SANFORD – Sanford is no longer Maine’s largest town – it’s now the state’s seventh-largest city.
In a referendum vote held with Tuesday’s general election, a majority of voters – 55.4 percent – agreed to charter amendments that will remake Sanford as Maine’s 23rd city, of 492 organized municipalities in the state.
“I had a sort of premonition it would pass, but I had no idea by how much or how little,” said Town Manager, soon to be City Manager, Steven Buck, on Wednesday, soon after the official tally was certified. “I guess in today’s middle-of-the-road politics, it was a definitive spread.”
Changes wrought by the new charter include mothballing Sanford’s traditional town meeting in place of a council form of government, with an elected mayor. However, beyond that, residents will see few practical changes. Not even the sign on Town Hall will change right away.
“It’ll need to say ‘City Hall,’ of course, but I don’t think that’s going to happen in the next couple of weeks,” said Councilor Brad Littlefield, who represented the Town Council on a Charter Commission that worked 18 months to hammer out the new governing document.
“I expect we’ll wait until warm weather when we make that change, and maybe we’ll have a nice little ceremony, or something,” said Littlefield.
Proponents of the upgrade to city status said the primary benefit would be to project a “mature” image to businesses looking to relocate.
“To be a city creates the perception of something larger and more important than a town,” said Jim Nimon, executive director of the Sanford Regional Economic Growth Council.
However, Buck stressed that, as Maine’s seventh-largest municipality, Sanford already has a solid infrastructure and planning framework in place, regardless of whether it’s known as a town or a city. Apart from what “city” may signal to others, minor matters of governance are all that will change for local residents, said Buck.
“Under the new charter, the City Council is the legislative body of Sanford,” said Buck. “But, all residents still have the same ability to address the council, on matters on or off meeting agendas, and everyone will get to vote on the budget.”
At the Nov. 13 Council meeting, Buck said, councilors are slated to create a “transition committee” to smooth the way to Jan. 1, when the new charter goes into effect.
“There are a number of elements in the new charter that were left to the discretion of future City Councils, such as how appointments will be made to the budget committee, and the timeline for public presentation of the budget,” said Buck.
Also on tap will be a debate on who among the seven council members will serve as interim-mayor from Jan. 1 until Sanford’s first mayoral election in November 2013. At that time, when the terms of Littlefield and Councilor Ken Burgess expire, one seat will be designated for the mayor, while the other will remain a three-year council position. After serving three years to Dec. 31, 2016, the mayor’s post will revert to a two-year term, with a limit of no more than three full terms to be served consecutively.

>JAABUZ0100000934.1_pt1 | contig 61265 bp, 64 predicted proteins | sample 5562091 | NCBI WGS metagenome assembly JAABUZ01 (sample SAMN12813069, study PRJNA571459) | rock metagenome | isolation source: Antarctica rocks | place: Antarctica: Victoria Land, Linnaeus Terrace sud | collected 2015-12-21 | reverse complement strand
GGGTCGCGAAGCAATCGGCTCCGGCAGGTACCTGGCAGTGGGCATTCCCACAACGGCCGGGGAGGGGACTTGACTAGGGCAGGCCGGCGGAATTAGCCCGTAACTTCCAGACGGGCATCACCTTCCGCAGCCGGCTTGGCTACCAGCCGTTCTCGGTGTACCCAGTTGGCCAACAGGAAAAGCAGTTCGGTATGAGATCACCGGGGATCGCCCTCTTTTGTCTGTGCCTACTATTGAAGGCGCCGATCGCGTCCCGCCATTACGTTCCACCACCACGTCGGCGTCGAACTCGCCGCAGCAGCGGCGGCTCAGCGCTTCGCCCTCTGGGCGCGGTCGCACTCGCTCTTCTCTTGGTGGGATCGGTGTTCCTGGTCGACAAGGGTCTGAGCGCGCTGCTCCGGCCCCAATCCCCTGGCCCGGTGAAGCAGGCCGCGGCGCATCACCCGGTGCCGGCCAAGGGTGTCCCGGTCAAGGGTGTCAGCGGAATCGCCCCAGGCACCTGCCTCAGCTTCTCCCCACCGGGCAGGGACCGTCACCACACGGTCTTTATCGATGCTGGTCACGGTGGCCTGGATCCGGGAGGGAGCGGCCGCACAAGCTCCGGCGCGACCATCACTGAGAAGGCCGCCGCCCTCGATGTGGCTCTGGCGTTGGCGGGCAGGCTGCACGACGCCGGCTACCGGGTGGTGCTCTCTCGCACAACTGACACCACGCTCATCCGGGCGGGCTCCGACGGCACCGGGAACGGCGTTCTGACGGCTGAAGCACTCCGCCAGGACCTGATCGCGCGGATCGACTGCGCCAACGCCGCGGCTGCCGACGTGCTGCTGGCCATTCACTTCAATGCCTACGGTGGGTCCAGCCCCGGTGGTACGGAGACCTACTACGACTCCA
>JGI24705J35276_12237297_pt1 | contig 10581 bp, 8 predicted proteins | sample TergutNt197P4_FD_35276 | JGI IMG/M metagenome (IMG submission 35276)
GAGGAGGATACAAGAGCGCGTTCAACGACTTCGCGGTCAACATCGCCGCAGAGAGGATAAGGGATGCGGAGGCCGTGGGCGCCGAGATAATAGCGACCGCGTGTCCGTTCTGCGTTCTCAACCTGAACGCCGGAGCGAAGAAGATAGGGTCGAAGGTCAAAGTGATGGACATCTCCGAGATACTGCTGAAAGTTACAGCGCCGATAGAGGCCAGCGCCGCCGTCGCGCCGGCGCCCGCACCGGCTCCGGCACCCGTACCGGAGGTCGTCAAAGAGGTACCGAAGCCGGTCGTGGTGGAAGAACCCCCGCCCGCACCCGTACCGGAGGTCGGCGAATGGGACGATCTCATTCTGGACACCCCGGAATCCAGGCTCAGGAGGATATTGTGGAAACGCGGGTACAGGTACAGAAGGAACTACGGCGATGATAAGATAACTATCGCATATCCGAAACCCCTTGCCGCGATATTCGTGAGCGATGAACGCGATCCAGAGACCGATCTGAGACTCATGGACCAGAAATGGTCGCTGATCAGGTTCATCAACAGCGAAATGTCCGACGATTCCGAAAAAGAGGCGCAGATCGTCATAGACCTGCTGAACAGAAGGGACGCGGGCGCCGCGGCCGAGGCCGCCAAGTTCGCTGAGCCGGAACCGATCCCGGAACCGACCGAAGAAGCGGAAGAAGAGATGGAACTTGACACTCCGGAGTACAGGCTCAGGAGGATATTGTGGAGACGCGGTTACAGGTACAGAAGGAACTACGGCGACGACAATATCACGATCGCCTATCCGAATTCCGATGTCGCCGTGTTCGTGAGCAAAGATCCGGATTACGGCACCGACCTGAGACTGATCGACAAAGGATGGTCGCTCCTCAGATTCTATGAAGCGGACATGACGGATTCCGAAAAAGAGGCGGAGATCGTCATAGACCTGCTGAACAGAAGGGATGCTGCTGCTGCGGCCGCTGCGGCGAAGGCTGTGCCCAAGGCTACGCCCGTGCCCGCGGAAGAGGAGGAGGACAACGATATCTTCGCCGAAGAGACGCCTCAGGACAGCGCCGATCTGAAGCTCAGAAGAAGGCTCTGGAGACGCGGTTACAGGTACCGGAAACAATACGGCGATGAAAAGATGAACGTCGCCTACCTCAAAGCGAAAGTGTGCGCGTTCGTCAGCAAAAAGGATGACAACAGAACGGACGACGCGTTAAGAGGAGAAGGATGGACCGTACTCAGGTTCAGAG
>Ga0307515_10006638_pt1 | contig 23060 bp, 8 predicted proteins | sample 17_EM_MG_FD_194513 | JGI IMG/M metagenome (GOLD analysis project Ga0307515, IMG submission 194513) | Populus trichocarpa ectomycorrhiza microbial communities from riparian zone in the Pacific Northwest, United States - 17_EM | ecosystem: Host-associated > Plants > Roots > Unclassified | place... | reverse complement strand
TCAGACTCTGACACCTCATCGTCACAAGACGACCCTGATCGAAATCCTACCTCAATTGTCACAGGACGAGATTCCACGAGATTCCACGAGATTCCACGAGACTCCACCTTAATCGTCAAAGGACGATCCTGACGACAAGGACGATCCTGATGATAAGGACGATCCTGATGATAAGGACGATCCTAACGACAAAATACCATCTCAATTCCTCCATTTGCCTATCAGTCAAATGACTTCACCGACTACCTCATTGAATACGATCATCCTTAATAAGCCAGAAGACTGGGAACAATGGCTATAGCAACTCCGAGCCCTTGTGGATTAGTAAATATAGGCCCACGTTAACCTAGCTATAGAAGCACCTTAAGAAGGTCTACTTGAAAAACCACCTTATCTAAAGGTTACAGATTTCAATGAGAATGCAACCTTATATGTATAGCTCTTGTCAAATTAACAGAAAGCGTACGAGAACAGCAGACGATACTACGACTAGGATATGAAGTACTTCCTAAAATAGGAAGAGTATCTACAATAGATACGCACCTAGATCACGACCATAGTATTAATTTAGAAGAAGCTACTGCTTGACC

Jonathan Mapes, who sat as vice chairman of the Charter Commission, won a seat on the Sanford school board as a write-in candidate Tuesday. He notes the new mayor is slated to make “not more than 25 percent above what councilors make.” The council annually sets its own rate of pay per the charter, currently clearing $4,000 each, per year. That would make the mayoral stipend $5,000 – what the current council chairman makes, said Mapes.
Mapes also says the vision is for the mayor to serve largely the same role as the current council chairman, along with certain added ceremonial functions. But while future voters will get to pick a mayor, other posts will disappear from the ballot. Gone along with town meeting representatives is the 11-member finance committee, nine of whom where previously elected, to be replaced by a new seven-person mix of councilors and council appointees.
In place of town meeting, where any of 105 public representatives could move to amend Sanford’s $20.3 million municipal budget, spending will now me subject to an up-or-down referendum, similar to the school budget validation vote. According to Littlefield, both the finance committee and town meeting changes take place immediately.
“Anybody who was elected yesterday will not take the office and will not be seated,” he said, noting that all current office-holders will be out of jobs Dec. 31.
In one final election change, terms of the three councilors who won election Tuesday – Alan Walsh, Richard Wilkins and Fred Smith – will change when they come due again in 2016. At that time, one of the three will be shortened to a one-year term, before reverting to a three-year seat. That will ensure that, from 2017 on, two of the six council seats will be up for re-election every year.
Beyond internal matters of governance, there is nothing legal that must be done to complete the change, said Buck. Certified voting results, which stood unofficially Wednesday morning at 4,517 yes to 3,630 no, will be forwarded to the town, now city attorney and to the Secretary of State’s Office. Other than that, it’s simply a matter of updating some paperwork the next time the U.S. Census Bureau pays a call.
Apart from City Hall, no other lettering needs to change, as all gateway signs into town and all municipal vehicles simply say “Sanford.”
“I think there may be one old Parks and Recreation truck that says ‘Town of Sanford,’ but that’s it,” said Littlefield, adding that city letterhead is not stockpiled. It and the website can be updated at “no cost,” while Buck says he had staffers hold back on business card purchases until after the election.
“The goal will be to use up anything that says ‘town’ on it by the end of the year,” he said.